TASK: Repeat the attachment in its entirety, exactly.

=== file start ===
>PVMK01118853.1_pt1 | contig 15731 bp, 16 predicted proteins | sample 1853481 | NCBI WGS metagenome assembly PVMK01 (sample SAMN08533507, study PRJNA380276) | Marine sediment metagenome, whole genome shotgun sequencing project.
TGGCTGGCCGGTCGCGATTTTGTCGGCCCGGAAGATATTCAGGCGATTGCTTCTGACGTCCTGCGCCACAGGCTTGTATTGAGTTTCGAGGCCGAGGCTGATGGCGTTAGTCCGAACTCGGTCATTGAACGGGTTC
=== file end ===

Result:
>PVMK01118853.1_pt1 | contig 15731 bp, 16 predicted proteins | sample 1853481 | NCBI WGS metagenome assembly PVMK01 (sample SAMN08533507, study PRJNA380276) | Marine sediment metagenome, whole genome shotgun sequencing project.
TGGCTGGCCGGTCGCGATTTTGTCGGCCCGGAAGATATTCAGGCGATTGCTTCTGACGTCCTGCGCCACAGGCTTGTATTGAGTTTCGAGGCCGAGGCTGATGGCGTTAGTCCGAACTCGGTCATTGAACGGGTTC